I get it. Time is tight, and people are hungry. But if you're tempted to skip washing your produce or give it only a cursory splash, you're doing it wrong.
Food-borne illness is so often thought of as a scourge of meat and seafood, but if you look at some of the most recent outbreaks, many of them - romaine lettuce, cucumbers, melons - have been tied to produce. So let's be smart about this.
First, it's best to wash produce right before you use it, because dampness encourages bacteria growth and therefore spoilage, food research scientist Amanda Deering of Purdue University told The Washington Post. The Food and Drug Administration recommends washing produce under cold running water - go ahead and wash your hands before and after you do the food, too. (If your bag of salad or other greens says it's pre-washed, no further work is needed.) Scrub with a brush and/or gently rub the produce with your hands, depending on what you're cleaning. Water is sufficient, so don't use soap or bleach or even commercially made produce washes. In fact, the Department of Food Science and Human Nutrition at the University of Maine tested three commercial wash treatments and found that distilled water was just as effective or more effective at removing microbes and pesticides (you can use clean cold tap water instead of distilled).
Drying with a clean paper towel or dish towel can remove even more bacteria. And, yes, even if you don't plan to eat the exterior of the fruit or vegetable, you should still clean the outside to avoid transferring contaminants from the surface to the inside.
Here are some more tips for washing specific types of produce.
Mushrooms: The conventional wisdom is that simply wiping mushrooms clean with a damp cloth or paper towel, or even a pastry brush, is preferable to rinsing them in water. That's never a bad move, but know that you can safely rinse or dunk at least some varieties. White mushrooms are your safest bet. The good folks at Cook's Illustrated, who test these kinds of things, found that a pound of white mushrooms only absorbed 1 tablespoon of water after being submerged in water for 1 minute. Oyster mushrooms, on the other hand, absorbed Â¼ cup. The reason? Oysters, as well as varieties such as portobello and shiitake, have lots of gills, which can trap lots of water. Especially if you plan to roast gill-heavy mushrooms and need to ensure the water is driven off, you should stick with wiping them clean. In fact, Deborah Madison, in "The New Vegetarian Cooking for Everyone," says she often finds that oyster, as well as enoki, mushrooms usually come out clean enough to not even need a wipe-down.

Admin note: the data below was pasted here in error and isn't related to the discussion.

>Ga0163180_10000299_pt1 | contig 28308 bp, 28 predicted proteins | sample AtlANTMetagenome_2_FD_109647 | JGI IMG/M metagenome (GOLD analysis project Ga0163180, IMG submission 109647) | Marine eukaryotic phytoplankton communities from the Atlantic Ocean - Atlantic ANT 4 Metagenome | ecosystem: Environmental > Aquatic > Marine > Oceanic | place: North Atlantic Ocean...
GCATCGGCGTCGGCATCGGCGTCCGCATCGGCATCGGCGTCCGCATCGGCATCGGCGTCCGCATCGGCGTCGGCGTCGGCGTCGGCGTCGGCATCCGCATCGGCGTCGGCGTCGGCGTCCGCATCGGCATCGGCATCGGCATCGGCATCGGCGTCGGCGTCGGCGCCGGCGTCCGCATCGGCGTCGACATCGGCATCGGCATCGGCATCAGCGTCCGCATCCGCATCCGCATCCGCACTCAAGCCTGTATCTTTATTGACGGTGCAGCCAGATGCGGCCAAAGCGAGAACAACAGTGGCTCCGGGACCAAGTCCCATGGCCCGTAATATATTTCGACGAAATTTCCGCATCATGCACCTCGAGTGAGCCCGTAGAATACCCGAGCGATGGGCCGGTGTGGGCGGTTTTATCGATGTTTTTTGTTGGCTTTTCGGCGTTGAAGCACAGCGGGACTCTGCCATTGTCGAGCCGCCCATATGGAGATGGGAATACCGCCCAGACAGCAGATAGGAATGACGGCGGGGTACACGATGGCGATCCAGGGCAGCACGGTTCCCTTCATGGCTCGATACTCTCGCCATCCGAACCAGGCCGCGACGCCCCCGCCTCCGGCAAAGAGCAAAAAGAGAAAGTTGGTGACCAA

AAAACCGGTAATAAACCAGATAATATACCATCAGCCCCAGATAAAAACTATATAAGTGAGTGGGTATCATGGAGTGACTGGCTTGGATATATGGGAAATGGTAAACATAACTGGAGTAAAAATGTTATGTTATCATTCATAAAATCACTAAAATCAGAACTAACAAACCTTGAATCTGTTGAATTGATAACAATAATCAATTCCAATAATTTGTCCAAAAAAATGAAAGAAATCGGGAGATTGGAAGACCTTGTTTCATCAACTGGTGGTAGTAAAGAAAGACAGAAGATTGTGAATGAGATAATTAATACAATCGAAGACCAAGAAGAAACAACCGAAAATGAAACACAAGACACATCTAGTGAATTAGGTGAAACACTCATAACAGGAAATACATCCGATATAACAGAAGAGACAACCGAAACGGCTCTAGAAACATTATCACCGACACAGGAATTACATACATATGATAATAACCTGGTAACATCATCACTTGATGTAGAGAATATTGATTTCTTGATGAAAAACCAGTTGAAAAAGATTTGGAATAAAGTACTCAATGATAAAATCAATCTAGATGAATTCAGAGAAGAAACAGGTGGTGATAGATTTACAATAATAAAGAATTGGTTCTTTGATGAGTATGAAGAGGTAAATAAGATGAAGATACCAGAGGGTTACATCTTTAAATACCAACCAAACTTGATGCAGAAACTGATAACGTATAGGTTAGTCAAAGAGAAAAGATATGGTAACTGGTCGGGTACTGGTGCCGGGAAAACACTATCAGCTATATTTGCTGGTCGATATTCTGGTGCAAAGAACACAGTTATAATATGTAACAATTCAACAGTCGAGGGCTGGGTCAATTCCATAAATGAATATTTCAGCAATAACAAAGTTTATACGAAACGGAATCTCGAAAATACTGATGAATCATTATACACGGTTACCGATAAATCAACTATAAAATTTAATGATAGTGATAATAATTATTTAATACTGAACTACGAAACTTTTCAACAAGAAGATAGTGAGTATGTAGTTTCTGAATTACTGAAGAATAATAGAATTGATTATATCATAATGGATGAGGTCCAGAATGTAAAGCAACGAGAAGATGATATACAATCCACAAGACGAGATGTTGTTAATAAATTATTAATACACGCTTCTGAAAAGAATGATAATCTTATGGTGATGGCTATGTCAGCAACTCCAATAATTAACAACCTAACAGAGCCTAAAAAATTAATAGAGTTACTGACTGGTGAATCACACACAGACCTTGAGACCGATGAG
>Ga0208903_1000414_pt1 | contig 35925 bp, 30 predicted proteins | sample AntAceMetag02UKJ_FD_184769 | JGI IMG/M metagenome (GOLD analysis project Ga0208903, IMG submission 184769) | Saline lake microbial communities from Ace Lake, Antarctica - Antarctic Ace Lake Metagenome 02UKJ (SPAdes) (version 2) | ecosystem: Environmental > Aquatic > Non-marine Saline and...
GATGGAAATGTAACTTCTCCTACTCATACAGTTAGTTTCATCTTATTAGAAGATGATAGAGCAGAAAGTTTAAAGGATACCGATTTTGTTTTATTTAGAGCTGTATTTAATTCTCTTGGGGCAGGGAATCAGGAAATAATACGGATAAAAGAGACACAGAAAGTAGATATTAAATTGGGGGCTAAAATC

Berries: They're expensive enough as it is, so to preserve their texture and flavor, berries are best washed right before you eat them. Sturdier strawberries can stand up to being rinsed in a colander under running water, but Better Homes & Gardens suggests that more delicate berries (blackberries, raspberries and blueberries) be set in a colander and then dipped in a bowl of water. After you've washed and drained your berries, you can dry them on a paper-towel lined baking sheet or in a paper-towel lined salad spinner. You'll find some advocates for washing berries in advance in a vinegar-water solution to extend their shelf life and keep away the dreaded mold you often find when popping open a container.
Root vegetables and others close to the dirt: Give root vegetables and tubers a good rinse and scrub with a stiff brush. (No, you don't necessarily have to peel them.) Included in this category: potatoes, beets, carrots, parsnips, melons and radishes.
Leeks: Certain types of produce grow in layers which trap grit. Leeks are a primary offender. I like my colleague Bonnie Benwick's method, which involves trimming the top and bottom of the leeks and then cutting them vertically in half. Stand them up in a container of ice water and let them soak for 15 minutes. You should see the grit drop to the bottom.
Greens and herbs: A water bath does wonders here, too. For salad greens (discard the outer leaves of lettuce or cabbage), Madison recommends swishing them in a large basin of cold water, with an additional five-minute soak if they're especially dirty. Then, just lift the greens out and let the debris stay on the bottom. Dry the greens well in a salad spinner or with towels. This method works well for herbs, too. Because greens (chard, bok choy, spinach, collards, kale, etc.) tend to grow in sandy soil, Madison says you should take care to get all the gritty deposit off them. Her process: Trim, rinse under tap water and then do the same swish-and-soak as above, repeating the soak as necessary.